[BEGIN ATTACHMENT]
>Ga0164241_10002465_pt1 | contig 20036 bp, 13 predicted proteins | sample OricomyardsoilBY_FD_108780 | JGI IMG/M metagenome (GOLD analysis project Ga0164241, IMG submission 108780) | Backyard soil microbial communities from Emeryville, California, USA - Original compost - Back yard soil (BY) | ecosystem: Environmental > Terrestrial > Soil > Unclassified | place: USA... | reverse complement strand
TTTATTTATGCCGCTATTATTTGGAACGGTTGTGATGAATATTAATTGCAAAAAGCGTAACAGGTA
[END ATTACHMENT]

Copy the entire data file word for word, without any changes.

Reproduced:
>Ga0164241_10002465_pt1 | contig 20036 bp, 13 predicted proteins | sample OricomyardsoilBY_FD_108780 | JGI IMG/M metagenome (GOLD analysis project Ga0164241, IMG submission 108780) | Backyard soil microbial communities from Emeryville, California, USA - Original compost - Back yard soil (BY) | ecosystem: Environmental > Terrestrial > Soil > Unclassified | place: USA... | reverse complement strand
TTTATTTATGCCGCTATTATTTGGAACGGTTGTGATGAATATTAATTGCAAAAAGCGTAACAGGTA